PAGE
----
Could these results be biased? Let us examine a few possible confounders. The first is migration, which was possible between counties. However, it was very limited: according to the 1990 census sample, the fraction of migrants in Yicheng did not increase between 1985 and 1990, the first five years of the two-child policy, and it remained below 2% subsequently. Besides, if anything, the bias operates in the opposite direction, because the migrants attracted by the new policy were more likely to be selected: they probably wanted to have two children instead of just one, and in Yicheng were able to do so.
Another of the possible reasons why the two-child policy did not produce any major effect is that its enforcement was weak before 1990. In the first decade, more than half of the second children in Yicheng were born without a permit because their parents violated relative requirements (Wu 2014). The ratio of unpermitted second children significantly dropped after 1995, and became negligible in 2010 (Wu 2014). This, in turn, is probably due to the fact that, by the mid-1980s, the Chinese central government had relaxed the one-child policy to the “one-and-half-child” policy whereby a rural couple could have a second child if their first was a female. However, these requirements were not clearly understood at first, and a number of local authorities and residents believed that two children were generally allowed (Yang 2004). This probably explains the rise in birth rates in both Yicheng and synthetic Yicheng shown in Figure 2.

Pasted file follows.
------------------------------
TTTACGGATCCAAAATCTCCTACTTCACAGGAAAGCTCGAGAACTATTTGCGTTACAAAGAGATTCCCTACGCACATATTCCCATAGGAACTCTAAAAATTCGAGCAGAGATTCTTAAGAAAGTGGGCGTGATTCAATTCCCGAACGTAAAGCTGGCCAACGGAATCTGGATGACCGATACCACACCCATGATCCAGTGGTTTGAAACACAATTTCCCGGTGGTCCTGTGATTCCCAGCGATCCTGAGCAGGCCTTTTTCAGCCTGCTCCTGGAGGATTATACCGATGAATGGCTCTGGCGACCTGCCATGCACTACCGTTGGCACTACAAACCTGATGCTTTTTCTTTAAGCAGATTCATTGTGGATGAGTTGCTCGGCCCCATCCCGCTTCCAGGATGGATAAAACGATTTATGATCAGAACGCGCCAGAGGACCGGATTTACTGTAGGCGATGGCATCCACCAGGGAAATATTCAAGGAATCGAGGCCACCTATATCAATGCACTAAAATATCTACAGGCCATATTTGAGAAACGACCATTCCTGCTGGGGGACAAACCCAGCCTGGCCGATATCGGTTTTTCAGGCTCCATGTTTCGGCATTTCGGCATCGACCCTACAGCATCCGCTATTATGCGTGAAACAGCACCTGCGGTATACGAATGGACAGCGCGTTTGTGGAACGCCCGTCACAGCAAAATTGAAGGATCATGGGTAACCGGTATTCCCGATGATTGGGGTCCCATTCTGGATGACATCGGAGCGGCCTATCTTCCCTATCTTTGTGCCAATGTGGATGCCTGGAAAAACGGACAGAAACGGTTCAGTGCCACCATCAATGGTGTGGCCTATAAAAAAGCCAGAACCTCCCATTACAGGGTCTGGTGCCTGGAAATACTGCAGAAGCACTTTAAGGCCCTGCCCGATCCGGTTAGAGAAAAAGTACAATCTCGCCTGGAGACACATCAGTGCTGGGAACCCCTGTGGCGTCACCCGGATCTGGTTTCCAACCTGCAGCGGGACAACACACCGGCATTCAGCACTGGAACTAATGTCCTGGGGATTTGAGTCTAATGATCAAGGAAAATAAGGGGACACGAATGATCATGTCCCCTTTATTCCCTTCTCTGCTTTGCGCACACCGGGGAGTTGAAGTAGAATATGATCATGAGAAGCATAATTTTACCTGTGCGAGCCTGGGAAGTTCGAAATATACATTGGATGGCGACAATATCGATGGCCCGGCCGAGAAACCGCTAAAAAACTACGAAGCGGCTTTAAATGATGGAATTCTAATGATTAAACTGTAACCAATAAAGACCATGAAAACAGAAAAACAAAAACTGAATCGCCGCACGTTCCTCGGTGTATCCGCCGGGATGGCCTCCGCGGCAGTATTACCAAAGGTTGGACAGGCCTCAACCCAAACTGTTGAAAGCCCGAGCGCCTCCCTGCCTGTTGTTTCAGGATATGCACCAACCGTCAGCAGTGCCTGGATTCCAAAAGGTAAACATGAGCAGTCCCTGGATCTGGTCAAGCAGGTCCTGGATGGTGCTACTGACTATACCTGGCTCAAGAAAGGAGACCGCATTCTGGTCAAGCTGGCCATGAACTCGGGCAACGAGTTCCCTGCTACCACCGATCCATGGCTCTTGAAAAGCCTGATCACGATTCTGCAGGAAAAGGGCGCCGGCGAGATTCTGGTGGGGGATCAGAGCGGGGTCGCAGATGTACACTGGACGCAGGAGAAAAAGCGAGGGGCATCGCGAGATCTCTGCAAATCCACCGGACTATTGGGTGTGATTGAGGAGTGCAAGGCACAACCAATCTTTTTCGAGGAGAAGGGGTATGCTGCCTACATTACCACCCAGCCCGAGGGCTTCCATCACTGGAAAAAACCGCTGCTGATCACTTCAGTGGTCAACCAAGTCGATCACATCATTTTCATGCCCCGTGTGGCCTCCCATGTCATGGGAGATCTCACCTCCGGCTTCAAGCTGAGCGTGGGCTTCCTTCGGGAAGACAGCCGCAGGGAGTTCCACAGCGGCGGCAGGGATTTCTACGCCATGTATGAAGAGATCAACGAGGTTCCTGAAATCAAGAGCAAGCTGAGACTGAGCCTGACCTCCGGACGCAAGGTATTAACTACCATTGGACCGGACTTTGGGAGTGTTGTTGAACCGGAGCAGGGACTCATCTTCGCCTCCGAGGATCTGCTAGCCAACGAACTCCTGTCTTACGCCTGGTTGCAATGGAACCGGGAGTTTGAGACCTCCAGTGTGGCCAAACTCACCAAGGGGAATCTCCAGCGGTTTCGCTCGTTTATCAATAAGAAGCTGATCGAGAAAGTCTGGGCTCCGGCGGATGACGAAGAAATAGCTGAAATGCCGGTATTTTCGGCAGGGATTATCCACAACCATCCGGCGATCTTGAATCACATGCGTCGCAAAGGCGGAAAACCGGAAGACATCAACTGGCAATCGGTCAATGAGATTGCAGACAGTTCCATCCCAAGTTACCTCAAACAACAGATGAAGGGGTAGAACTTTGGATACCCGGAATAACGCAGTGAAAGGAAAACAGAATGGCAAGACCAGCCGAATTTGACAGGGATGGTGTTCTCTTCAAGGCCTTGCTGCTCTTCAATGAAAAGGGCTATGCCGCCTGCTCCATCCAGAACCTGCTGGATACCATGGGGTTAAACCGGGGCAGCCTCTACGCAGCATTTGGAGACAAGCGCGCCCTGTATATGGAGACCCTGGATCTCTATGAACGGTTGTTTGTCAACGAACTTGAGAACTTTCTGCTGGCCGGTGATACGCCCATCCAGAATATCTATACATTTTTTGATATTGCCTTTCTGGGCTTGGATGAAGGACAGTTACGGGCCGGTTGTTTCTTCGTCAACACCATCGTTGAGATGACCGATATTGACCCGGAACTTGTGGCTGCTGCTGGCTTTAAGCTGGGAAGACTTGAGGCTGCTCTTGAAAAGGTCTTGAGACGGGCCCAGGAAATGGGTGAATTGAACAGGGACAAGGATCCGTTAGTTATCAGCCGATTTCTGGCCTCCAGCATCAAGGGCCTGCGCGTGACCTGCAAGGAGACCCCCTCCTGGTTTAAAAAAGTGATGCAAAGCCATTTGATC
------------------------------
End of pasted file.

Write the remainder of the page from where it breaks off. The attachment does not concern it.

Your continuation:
Our research is likely to have slightly overestimated the impact of the two-child policy on the birth rate. Our synthetic Yicheng is slightly more urbanized and healthier than Yicheng itself, and thus likely to have a lower birth rate, independently of the demographic policy in force. The method itself may be criticized, but we tried alternative estimates of the upper bound of fertility variations attributable to the law, and still got very limited effects. Finally, it is true that birth rates in China’s datasets tend to be underreported (e.g., Zhang and Zhao 2006), but as this applies to both Yicheng and the synthetic Yicheng, it should not affect our conclusions.
In short, our conclusions are that replacing the one- (or one-and-a-half) child policy with the two-child policy, as China did in early 2016, will likely have a very limited impact on fertility in the short term, and possibly none at all in rural areas such as Yicheng. It may be too late to alter the aging trend by simply relaxing the maximum accepted number of children. More active policies are probably needed if fertility is to be revived.
Liang, Z. (2014). China population problem. Beijing: China Development Press.
Qin, Y. and Wang, F. (2017). Too early or too late: What have we learned from the 30-year two-child policy experiment in Yicheng, China? Demographic Research 37: 929-956.
United Nations (2013). World Population Policies 2013. New York: United Nations Publication.
Zhang, G. and Zhao, Z. (2006). Reexamining China’s fertility puzzle: Data collection and quality over the last two decades. Population and Development Review 32(2): 293–321
¹ Unfortunately, it is impossible to use the TFR (or total fertility rate) to measure fertility, as this is available only in the years of China’s national population censuses. However, we made sure that the synthetic Yicheng was comparable to Yicheng not only in terms of birth rates before 1985, but also with respect to the gender and age structure.